S i =A i (A pk /A fs)−1 dA/dp  (1)

where Si represents the slope of the normalized digitized RF response signal at a sampling position i, Ai represents the amplitude the digitized RF response signal at a sampling position i, Apk represents the peak or maximum amplitude of the digitized RF response signal, Afs represents the full scale amplitude (maximum amplitude minus minimum amplitude) of the digitized RF response signal, and dA/dp represents the first order derivative (difference in amplitude/difference in position) of the digitized RF response signal. It will be understood by those skilled in the art that numerous alternative methods are known for normalizing a digital waveform including spectral analysis, and many methods exist for determining the slope of a digital waveform at a particular location including, for example, the Fast Fourier Transform and Least Mean Square methods.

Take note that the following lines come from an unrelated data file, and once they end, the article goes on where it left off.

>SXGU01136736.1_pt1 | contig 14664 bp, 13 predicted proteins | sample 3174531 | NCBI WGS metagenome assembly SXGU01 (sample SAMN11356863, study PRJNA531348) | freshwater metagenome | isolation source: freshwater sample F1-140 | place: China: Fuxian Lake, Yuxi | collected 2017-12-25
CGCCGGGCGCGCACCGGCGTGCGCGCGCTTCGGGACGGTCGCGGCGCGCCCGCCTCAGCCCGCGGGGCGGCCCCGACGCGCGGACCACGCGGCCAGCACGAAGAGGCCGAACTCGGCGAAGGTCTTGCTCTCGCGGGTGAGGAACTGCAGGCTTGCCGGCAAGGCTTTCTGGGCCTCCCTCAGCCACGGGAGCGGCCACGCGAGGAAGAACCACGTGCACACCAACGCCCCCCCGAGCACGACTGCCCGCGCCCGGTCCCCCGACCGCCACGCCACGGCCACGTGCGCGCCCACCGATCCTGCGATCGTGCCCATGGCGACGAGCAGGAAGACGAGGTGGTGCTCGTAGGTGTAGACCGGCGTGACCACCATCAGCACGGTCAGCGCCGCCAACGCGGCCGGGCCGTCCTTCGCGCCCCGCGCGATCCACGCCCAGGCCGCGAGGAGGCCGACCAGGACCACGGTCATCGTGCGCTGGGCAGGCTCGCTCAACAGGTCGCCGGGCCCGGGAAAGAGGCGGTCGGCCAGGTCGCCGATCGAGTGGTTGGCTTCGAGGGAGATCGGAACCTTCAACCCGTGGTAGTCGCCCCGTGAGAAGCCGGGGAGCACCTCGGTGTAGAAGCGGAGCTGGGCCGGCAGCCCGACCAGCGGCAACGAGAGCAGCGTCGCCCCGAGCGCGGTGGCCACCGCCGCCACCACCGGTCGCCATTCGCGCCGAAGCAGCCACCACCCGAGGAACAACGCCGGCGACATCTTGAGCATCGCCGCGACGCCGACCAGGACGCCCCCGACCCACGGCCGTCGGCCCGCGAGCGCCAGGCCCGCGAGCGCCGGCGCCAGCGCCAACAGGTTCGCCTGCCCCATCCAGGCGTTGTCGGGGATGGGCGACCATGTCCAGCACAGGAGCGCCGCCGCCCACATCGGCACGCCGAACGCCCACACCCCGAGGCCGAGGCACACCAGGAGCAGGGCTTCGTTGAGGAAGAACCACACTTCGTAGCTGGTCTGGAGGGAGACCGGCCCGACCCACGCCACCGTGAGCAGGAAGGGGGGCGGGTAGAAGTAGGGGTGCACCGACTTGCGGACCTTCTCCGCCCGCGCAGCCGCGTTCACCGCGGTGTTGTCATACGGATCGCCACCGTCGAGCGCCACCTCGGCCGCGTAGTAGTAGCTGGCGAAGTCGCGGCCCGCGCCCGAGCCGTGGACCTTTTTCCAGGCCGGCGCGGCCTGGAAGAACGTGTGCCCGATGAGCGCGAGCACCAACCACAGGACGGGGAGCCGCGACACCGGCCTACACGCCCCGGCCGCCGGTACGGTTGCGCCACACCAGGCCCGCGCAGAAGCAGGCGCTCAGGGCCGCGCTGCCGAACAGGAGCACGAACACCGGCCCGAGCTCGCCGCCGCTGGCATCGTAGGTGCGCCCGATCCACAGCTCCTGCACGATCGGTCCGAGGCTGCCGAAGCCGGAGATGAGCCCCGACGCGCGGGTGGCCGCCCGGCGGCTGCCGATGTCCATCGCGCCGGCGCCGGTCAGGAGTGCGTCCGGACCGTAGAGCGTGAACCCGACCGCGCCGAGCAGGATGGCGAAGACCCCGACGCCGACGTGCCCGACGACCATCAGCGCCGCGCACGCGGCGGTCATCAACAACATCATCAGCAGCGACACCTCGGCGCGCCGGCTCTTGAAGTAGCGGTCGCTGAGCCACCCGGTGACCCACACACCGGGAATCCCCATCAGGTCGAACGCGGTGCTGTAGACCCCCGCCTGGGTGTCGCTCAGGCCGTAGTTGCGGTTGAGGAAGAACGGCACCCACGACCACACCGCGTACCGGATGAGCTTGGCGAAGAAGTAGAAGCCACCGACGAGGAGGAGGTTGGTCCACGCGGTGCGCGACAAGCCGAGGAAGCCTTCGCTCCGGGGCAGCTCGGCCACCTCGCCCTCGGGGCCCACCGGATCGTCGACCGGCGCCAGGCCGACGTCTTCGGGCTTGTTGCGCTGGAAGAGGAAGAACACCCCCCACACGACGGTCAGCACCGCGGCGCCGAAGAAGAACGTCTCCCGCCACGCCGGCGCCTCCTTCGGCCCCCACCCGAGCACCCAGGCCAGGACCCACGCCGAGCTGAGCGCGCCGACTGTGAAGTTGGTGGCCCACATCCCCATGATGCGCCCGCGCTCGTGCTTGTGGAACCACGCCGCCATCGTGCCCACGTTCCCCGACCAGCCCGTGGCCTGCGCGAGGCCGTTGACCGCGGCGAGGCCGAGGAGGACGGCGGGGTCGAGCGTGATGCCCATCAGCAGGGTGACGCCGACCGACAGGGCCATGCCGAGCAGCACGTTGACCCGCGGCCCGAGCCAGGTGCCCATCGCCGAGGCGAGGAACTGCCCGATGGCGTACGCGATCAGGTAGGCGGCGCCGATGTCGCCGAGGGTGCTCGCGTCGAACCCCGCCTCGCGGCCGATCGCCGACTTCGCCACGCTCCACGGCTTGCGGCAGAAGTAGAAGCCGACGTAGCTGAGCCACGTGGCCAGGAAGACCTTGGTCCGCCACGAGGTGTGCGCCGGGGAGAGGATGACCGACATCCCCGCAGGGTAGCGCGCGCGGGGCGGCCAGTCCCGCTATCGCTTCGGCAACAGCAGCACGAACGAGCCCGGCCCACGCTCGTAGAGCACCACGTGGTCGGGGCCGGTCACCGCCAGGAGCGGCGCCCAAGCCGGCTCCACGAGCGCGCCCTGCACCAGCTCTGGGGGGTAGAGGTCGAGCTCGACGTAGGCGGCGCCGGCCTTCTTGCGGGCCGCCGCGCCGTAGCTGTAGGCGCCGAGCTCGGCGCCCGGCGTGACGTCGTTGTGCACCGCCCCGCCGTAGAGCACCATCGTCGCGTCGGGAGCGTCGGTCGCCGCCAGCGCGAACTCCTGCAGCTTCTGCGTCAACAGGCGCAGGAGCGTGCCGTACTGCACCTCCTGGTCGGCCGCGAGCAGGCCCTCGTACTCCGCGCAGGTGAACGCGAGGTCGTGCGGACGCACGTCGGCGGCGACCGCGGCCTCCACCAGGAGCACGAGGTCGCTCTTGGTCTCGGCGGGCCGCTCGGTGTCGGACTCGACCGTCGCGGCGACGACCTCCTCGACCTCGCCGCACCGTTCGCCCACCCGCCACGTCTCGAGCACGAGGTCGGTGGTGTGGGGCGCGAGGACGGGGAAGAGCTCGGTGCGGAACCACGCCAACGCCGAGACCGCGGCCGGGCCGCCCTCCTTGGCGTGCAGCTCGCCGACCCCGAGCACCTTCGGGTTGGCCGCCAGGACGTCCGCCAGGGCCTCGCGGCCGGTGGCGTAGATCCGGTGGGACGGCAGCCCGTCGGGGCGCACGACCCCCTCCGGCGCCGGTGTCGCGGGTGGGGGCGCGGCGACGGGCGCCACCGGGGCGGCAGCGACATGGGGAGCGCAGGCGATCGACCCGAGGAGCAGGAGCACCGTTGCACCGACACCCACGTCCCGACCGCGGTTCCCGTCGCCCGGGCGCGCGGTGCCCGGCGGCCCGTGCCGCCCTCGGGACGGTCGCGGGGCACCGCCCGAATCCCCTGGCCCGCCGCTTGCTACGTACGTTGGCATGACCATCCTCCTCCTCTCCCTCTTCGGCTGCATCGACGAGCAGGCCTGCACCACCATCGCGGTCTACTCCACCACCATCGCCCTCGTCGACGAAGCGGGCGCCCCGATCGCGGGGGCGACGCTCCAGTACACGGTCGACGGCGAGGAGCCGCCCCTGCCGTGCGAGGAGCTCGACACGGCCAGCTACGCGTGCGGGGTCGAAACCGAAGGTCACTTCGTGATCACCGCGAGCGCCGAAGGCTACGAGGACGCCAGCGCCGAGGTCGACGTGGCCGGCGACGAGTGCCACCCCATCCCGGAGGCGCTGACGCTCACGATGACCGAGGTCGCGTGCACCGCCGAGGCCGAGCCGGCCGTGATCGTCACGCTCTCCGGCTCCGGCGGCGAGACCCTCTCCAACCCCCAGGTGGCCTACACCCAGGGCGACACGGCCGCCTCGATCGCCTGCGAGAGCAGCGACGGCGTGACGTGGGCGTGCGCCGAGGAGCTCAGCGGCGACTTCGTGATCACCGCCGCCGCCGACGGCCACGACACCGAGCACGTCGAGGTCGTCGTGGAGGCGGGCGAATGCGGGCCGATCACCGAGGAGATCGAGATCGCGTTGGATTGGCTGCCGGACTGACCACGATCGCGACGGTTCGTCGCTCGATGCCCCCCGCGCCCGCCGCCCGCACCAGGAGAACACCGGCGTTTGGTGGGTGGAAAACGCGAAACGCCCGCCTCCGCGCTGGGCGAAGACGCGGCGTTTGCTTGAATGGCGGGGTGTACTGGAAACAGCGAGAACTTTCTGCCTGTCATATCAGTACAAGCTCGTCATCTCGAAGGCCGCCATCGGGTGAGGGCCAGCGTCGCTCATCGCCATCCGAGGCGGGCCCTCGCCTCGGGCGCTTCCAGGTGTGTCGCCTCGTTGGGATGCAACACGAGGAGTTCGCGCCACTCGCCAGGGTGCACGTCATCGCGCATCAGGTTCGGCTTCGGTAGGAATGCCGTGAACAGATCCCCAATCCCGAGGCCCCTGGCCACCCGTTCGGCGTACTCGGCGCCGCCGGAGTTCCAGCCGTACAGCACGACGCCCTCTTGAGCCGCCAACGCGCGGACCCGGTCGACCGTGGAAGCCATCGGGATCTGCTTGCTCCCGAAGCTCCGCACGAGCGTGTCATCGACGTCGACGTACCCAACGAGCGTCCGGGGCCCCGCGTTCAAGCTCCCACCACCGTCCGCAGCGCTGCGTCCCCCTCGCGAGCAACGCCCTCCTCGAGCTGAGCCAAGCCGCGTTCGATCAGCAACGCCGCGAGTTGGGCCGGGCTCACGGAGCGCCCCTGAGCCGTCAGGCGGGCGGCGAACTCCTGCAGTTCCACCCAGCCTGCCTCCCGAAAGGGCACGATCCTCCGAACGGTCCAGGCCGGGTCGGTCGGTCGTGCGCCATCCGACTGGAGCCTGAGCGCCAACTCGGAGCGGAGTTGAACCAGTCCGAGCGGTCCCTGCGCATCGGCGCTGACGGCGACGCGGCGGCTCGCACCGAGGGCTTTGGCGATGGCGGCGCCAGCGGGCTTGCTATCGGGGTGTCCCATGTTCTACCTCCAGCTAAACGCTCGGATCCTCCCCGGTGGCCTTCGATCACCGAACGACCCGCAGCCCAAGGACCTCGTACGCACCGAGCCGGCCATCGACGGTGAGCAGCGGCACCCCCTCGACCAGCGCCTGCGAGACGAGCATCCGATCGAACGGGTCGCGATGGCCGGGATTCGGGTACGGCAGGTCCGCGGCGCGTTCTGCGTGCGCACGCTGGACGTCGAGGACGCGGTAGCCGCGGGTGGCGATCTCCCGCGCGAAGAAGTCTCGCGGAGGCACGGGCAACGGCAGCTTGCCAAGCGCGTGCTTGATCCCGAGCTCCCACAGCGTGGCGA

Since equation (1) functions to normalize the digitized RF response signal, equation (1) may be used to eliminate read-to-read variations that may occur between various RF readers in an automatic identification system which uses multiple readers for cataloging, identifying and/or verifying RF targets. In addition to normalizing the digitized RF signal, equation (1) also functions to identify the slope of the digitized response RF response signal at various sampling points along the length of that signal. In a particularly preferred embodiment, the slope function Si is converted to a 16-bit code word by scanning Si and identifying the positions along Si which correspond to a zero slope, a positive 45-degree slope, and a negative 45 degree. Values corresponding to the locations of the positions along Si which correspond to a zero slope are then summed and truncated to yield a 5-bit value corresponding to bits 0-4 of the code word; values corresponding to the locations of the positions along Si which correspond to a positive 45-degree slope are summed and truncated to yield a 5-bit value corresponding to bits 5-9 of the code word; and values corresponding to the locations of the positions along Si which correspond to a negative 45-degree slope are summed and truncated to yield a 6-bit value corresponding to bits 10-15 of the code word. It will be understood by those skilled in the art that any set of slope values from the slope function Si may be used for converting Si into a code word, and that such a code word may be longer or shorter than the 16-bit code word described above. It will also be understood by those skilled in the art that various other methods exist for converting the normalized digitized RF waveform described above into a code word, including weighted digital filtering, wavelet analysis and other digital signal processing techniques, and that the use of such other techniques to convert the normalized digitized RF waveform described above into a code word would fall within the scope of the present invention.